EU Signs Secret Deal With Sudan Over Refugees

Sudan President Omar el-Bashir at 27th AU Summit in Kigali.
Sudan President Omar al-Bashir at 27th AU Summit in Kigali.

The Sudanese government is going to be recipient of a multi million dollar funding scheme provided by the European Union in complete disregard of the public condemnation of President el-Bashir.

The EU wants Sudanese government to help it stem the exploding tide of African migrants pouring into Europe.

Sudan is considered one of the major frontline countries where the migrants are passing – headed to EU shores. Eritrea is also in the deal.

News about the Sudan and Eritrea deals have prompted accusations of double standards and double speech being raised by campaign groups against the EU.

On one hand, the EU is quick to publicly lambast President Bashir over a contested indictment by the International Criminal Court, but privately seek his help.

Germany newspaper Der Spiegel reports that Germany alone will provide 40m € for the project.

Sudan will get cameras, scanners and servers for registering refugees, in addition to training its border police and assisting with the construction of two camps with detention rooms for migrants.

President Bashir is subject of widespread media attack and ridicule by Non-Governmental Organizations (NGOs) in Europe and North America. The ICC indicted him over the conflict in Darfur, but African countries have fought back hard by ignoring the indictment.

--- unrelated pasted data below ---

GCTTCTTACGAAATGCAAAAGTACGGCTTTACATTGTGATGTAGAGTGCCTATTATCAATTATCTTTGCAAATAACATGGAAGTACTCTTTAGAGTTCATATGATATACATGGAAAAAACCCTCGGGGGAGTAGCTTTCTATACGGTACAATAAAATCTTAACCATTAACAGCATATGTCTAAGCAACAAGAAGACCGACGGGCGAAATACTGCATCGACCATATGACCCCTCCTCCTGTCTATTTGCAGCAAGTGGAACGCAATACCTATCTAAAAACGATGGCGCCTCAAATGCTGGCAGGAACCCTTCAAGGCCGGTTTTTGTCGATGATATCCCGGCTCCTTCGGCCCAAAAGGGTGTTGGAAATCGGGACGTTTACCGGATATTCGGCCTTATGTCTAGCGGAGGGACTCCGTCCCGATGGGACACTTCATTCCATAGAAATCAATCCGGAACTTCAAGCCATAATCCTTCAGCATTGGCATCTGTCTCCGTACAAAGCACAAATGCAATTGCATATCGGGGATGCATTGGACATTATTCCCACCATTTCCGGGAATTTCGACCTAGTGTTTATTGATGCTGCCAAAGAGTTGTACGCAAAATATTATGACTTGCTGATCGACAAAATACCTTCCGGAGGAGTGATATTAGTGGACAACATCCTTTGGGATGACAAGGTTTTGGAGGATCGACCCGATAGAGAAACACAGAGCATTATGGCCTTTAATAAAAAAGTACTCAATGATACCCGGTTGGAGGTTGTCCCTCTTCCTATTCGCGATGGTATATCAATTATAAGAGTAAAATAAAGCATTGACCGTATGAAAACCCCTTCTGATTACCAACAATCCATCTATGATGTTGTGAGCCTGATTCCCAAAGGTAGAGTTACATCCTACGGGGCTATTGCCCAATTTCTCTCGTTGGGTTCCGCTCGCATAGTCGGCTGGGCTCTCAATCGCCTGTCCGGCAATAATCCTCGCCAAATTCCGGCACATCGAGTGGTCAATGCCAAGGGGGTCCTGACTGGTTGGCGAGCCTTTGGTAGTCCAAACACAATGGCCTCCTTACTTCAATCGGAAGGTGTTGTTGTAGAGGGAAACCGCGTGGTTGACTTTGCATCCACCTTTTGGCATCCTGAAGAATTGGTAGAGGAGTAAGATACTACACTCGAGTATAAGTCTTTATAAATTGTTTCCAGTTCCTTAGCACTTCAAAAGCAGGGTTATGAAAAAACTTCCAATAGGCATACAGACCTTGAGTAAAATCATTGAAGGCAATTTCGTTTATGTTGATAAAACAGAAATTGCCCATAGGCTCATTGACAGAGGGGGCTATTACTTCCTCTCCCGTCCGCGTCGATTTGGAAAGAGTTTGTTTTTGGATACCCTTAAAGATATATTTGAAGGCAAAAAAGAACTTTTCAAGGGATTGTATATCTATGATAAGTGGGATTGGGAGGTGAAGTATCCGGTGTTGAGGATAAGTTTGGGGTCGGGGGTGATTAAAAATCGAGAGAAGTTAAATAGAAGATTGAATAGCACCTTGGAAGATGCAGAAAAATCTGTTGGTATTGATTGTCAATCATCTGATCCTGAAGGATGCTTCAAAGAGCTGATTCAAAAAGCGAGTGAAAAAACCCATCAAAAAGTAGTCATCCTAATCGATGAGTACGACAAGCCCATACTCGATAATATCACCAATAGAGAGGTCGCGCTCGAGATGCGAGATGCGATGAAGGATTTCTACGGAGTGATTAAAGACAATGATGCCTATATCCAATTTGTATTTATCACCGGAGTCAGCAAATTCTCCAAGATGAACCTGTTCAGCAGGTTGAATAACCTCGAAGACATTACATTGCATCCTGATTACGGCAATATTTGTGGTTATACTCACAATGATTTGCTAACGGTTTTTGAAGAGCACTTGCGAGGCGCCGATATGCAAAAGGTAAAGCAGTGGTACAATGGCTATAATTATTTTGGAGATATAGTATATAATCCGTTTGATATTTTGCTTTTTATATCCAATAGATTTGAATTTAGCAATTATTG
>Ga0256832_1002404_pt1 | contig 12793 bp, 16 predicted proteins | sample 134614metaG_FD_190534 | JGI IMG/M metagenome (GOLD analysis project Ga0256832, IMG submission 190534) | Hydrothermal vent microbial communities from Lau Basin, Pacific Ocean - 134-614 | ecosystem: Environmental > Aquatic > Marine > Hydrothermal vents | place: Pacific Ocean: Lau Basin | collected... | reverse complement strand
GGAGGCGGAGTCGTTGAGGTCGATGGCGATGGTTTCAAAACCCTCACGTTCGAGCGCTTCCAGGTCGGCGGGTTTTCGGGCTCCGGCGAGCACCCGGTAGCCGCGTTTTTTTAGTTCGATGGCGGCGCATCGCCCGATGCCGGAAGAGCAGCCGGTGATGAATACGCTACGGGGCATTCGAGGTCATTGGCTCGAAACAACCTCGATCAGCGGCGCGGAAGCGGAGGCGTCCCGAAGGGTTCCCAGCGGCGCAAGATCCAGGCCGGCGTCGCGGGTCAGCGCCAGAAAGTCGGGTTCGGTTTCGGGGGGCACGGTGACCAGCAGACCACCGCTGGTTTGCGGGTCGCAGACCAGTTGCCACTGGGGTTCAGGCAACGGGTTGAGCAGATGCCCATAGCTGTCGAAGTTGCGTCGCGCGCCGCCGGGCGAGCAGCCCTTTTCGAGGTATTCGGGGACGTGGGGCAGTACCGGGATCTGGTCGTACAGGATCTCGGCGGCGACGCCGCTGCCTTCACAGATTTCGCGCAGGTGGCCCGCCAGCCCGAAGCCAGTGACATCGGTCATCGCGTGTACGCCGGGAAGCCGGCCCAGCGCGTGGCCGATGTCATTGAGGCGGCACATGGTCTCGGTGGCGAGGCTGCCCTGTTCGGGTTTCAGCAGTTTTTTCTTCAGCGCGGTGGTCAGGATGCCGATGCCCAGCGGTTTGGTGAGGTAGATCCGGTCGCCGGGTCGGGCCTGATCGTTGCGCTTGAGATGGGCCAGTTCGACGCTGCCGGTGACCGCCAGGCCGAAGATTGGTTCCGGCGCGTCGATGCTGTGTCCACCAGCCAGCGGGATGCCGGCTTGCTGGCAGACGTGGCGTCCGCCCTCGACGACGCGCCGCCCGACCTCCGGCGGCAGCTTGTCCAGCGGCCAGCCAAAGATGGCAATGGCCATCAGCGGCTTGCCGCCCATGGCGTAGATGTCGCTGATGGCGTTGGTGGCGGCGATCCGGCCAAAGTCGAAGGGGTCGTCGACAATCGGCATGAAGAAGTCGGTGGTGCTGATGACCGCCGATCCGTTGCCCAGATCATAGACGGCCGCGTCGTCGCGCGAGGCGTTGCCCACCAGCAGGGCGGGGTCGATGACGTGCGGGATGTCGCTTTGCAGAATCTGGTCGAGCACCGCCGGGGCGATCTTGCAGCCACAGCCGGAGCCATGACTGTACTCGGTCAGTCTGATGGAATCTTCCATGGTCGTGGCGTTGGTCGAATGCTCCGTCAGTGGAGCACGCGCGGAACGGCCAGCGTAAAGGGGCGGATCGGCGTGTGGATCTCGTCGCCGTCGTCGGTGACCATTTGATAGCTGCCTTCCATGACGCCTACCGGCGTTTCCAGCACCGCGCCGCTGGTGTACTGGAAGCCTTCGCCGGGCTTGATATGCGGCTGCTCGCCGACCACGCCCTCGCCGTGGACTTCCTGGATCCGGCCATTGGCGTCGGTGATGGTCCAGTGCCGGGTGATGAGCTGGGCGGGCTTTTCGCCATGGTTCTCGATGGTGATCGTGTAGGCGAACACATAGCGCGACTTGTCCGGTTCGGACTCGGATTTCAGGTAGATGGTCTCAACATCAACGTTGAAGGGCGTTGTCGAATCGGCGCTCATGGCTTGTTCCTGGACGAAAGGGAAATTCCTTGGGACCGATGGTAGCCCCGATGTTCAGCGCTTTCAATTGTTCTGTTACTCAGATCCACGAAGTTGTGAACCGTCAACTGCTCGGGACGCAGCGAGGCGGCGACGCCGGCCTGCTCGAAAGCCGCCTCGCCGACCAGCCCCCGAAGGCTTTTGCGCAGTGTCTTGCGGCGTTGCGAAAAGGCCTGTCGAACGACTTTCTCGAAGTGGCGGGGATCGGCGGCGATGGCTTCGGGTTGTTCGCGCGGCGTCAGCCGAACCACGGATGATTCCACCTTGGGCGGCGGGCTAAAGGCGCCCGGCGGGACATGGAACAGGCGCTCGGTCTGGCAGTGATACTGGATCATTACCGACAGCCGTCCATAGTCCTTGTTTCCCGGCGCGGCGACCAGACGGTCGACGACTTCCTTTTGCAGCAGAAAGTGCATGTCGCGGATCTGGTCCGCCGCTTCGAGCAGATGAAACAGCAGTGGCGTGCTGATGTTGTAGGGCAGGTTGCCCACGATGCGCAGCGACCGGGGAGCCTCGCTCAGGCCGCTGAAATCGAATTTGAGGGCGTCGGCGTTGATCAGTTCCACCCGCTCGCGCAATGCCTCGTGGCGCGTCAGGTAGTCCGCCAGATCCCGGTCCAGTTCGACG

Like various other countries, President Bashir was in Rwanda this week for the African Union summit. The AU is pushing for mass withdrawal from the ICC by African signatories.

“We view it (ICC) as a court that represents the third of the world population, where we have USA, Russia, China and other world largest democracies,” said Joseph Chilengi, the President of the Economic, Social and Cultural Council (ECOSOCC) during AU summit in Kigali.

ECOSOCC is an advisory organ to the AU, composed with civil society organizations. Rwanda is not a member and foreign minister Louise Mushikiwabo made it clear before President Bashir arrived in Kigali that the ICC cases are business of its members.

President Bashir would be a guest of the Government of Rwanda which would grant him full state welcome, said Mushikiwabo.

Uganda, Djibouti and South Africa are embroiled in legal battles internally and outside from proponents of the court.

Kenya’s President Uhuru Kenyatta and Deputy President William Ruto were acquitted of all charges by the ICC over the 2008 post election violence.




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